Like what?

If I were to put on my economic development hat, I would call a real estate broker who specializes in warehouse development and go around the City with that person, making an inventory of warehouses – used and not used. I got this idea from a project I worked on as an intern in the Oakland Office of Economic Development.

In 1987, it was my job to find a way to relocate pipes owned by East Bay Municipal Utilities District (EBMUD). My boss, Oakland Assistant City Manager Ezra Rapport, did not give me a road-map to use – he expected me, the Berkeley City Planning grad, to come up with the method myself. So I did.

I found a site, and went about the task of relocating the pipes, stopped only by EBMUB, who’s property manager had no idea Ezra put me up to the task.

But if I can do that, then, 30 years later, what the hell is going on with the City of Oakland that it does not have staff members who take effective action?

Rather than just posting a survey online, the task force should be expanded to include Oakland event producers like my friend Lionel Bea, and actually make a list of places that events have been held or could be held, and determine what’s right and wrong with them via a combination of site visits, phone calls, emails, and information provided by organizations that have held (for example) art gallery tours.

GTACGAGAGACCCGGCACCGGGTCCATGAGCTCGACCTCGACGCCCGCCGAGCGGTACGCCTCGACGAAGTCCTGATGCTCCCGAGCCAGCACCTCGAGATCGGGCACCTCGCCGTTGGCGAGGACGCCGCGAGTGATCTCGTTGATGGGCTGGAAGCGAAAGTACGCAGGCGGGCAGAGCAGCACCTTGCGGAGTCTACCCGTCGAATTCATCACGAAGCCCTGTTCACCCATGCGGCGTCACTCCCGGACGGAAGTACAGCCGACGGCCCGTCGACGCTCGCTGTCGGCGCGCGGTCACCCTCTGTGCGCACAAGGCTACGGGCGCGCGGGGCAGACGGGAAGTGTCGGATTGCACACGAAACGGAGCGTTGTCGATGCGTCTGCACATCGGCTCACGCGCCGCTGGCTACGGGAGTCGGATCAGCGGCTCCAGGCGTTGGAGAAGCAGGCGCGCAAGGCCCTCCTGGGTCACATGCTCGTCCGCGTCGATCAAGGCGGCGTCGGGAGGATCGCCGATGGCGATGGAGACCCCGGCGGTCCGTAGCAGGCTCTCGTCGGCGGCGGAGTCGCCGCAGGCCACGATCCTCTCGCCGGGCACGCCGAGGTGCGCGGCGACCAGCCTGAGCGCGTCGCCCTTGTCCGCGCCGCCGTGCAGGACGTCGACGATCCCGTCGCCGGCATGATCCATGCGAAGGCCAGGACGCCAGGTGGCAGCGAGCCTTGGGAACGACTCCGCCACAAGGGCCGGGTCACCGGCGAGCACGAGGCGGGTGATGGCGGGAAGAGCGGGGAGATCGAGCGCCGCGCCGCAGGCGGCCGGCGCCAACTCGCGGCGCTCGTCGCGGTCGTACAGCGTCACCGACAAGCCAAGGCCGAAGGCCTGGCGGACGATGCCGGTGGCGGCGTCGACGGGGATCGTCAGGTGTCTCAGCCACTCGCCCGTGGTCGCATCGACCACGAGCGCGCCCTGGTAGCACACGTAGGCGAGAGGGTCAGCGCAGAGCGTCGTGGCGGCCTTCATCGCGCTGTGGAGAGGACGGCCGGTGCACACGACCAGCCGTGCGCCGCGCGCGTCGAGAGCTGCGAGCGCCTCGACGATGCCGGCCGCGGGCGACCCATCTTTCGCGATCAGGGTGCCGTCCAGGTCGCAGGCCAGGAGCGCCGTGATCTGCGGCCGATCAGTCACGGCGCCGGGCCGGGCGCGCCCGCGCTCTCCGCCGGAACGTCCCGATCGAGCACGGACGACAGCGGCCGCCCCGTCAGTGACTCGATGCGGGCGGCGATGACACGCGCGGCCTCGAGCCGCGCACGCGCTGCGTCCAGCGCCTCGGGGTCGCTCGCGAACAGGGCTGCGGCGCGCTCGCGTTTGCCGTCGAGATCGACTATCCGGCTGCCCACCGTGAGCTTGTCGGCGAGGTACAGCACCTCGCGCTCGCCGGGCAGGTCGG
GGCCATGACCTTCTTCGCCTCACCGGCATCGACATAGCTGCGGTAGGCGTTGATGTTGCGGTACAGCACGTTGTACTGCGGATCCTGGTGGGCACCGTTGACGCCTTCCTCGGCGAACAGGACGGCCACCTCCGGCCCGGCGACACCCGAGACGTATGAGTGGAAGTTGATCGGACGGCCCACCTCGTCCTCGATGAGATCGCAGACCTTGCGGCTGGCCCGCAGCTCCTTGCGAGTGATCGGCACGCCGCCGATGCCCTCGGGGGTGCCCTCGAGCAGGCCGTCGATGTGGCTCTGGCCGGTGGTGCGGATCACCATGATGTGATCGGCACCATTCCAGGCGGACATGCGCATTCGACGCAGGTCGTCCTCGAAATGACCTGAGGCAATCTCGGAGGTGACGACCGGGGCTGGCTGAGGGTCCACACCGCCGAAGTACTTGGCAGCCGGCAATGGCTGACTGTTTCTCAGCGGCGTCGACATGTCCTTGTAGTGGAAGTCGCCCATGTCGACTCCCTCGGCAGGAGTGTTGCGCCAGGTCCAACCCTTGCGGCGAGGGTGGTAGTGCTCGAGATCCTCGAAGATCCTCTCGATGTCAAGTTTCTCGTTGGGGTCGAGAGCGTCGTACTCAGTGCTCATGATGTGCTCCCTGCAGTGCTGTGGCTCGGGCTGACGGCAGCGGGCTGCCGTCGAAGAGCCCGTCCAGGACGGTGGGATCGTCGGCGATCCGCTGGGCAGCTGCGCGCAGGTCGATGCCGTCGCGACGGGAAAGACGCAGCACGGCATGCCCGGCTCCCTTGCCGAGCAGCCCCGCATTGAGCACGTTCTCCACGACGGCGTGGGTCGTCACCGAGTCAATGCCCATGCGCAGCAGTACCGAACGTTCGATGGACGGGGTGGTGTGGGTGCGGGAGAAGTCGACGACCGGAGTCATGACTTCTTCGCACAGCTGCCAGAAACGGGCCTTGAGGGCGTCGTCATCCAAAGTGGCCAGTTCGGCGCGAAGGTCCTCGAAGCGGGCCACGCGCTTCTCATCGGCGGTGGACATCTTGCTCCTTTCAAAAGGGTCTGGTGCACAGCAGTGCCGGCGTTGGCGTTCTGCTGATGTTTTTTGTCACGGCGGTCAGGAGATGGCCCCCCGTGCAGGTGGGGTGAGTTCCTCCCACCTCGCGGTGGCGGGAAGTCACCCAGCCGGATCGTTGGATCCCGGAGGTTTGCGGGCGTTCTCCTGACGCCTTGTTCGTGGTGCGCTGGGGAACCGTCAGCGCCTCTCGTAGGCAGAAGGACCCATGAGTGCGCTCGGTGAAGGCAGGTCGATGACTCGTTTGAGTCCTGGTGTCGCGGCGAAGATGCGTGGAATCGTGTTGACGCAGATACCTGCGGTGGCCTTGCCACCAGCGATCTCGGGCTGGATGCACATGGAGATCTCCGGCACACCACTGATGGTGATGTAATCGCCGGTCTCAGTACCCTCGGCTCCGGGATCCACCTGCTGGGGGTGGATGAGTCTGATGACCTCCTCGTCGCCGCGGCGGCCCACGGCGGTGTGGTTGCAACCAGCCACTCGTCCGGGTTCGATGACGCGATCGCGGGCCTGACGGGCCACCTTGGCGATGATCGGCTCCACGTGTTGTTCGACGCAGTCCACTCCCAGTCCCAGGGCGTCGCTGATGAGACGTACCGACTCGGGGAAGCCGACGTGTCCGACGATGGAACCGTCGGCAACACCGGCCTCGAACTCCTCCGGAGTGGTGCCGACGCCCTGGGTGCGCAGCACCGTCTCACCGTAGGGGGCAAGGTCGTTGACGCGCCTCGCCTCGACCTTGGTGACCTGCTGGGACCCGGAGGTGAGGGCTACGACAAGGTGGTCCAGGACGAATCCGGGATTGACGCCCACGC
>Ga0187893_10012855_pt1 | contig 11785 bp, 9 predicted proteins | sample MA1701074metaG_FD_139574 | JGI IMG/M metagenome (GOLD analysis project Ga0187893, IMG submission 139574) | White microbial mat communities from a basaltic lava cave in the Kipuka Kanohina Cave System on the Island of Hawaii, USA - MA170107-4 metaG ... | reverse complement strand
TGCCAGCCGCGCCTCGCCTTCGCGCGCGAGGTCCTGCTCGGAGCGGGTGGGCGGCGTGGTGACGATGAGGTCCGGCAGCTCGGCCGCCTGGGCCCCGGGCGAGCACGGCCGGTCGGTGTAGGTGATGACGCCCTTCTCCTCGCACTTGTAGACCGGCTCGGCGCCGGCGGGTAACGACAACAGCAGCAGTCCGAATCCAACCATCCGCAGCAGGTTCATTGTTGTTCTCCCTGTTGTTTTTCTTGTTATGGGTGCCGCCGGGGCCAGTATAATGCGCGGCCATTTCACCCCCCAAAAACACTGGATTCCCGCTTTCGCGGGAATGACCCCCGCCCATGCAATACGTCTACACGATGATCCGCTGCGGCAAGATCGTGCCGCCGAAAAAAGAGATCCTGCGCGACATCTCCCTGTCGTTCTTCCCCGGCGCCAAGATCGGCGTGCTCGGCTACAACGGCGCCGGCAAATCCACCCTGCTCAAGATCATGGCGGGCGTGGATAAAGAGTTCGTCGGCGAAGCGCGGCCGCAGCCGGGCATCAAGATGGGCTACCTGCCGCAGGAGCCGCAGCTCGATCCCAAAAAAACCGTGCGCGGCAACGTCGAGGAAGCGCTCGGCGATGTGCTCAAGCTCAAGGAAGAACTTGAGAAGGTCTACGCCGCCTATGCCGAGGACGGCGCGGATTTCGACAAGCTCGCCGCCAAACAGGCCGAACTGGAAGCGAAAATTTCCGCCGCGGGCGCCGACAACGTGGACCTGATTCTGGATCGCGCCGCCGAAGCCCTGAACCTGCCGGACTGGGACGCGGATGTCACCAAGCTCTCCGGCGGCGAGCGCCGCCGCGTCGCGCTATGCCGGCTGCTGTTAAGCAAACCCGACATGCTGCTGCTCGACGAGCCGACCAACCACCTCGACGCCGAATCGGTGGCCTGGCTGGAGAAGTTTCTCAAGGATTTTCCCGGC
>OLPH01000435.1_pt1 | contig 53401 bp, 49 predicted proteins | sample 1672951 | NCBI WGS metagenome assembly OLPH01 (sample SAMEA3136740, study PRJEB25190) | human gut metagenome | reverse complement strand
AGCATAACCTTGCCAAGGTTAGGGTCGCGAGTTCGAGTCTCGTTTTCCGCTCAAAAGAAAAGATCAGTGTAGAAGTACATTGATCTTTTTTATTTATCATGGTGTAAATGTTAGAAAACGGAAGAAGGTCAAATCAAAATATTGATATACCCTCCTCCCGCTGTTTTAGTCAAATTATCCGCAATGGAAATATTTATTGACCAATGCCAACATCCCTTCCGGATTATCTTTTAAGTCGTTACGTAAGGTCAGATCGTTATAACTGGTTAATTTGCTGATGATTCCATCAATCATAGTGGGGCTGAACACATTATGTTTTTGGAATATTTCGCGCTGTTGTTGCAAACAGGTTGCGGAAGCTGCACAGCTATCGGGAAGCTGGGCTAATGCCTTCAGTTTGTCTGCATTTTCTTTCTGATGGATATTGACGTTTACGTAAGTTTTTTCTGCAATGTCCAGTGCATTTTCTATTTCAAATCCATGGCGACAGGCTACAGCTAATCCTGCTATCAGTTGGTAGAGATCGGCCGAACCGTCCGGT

Then, when problems are found, create solutions, and where that has to be done, draft a resolution for the Oakland City Council, and then get to work selling the plan to the City Council – then once all of the kinks in the plan are worked out (and limit that work to a month’s time), put it up for vote.

That could have been done by now. It can be done by now. It should be done by now.

Oakland has policy wonked itself to a point of inaction. The Special Event Permit Redesign Task Force has to stop wasting taxpayer dollars and get to work.

Stay tuned.

Rebecca Kaplan

Rebecca Kaplan Hosts Oakland Public Banking Forum; City Council Votes to Fund Study

Oakland Councilmember Rebecca Kaplan
Oakland Councilmember Rebecca Kaplan

OAKLAND, CA (Press release) – On Monday, September 25th, Oakland Councilmembers Rebecca Kaplan (At-Large) and Dan Kalb (District One) will host a community forum on public banking and renewable energy, at Oakland City Hall, 3rd Floor, from 7-9pm. The forum, co-sponsored by Friends of the Public Bank of Oakland and Local Clean Energy Alliance, will discuss how a public bank in Oakland could help fund local renewable energy resources for our new Community Choice program, and bring jobs and economic benefits to communities throughout Alameda County.

This forum follows tonight’s public banking victory, where Oakland City Council passed Councilmember Kaplan’s Resolution authorizing a public bank feasibility study. The Resolution, co-sponsored by Councilmembers Kaplan, Kalb, and Guillen, authorized a feasibility study of a regional public bank with the ability to provide community benefit lending and handle cannabis business deposits. The study was funded by Oakland City Council at $75,000, the City of Berkeley at $25,000, and private donors, many from the cannabis industry. Councilmember Kaplan offers special thanks to these donors, especially Berkeley Mayor Arreguín and Berkeley Councilmember Worthington, for contributing to the study, and making it a collaborative, regional effort.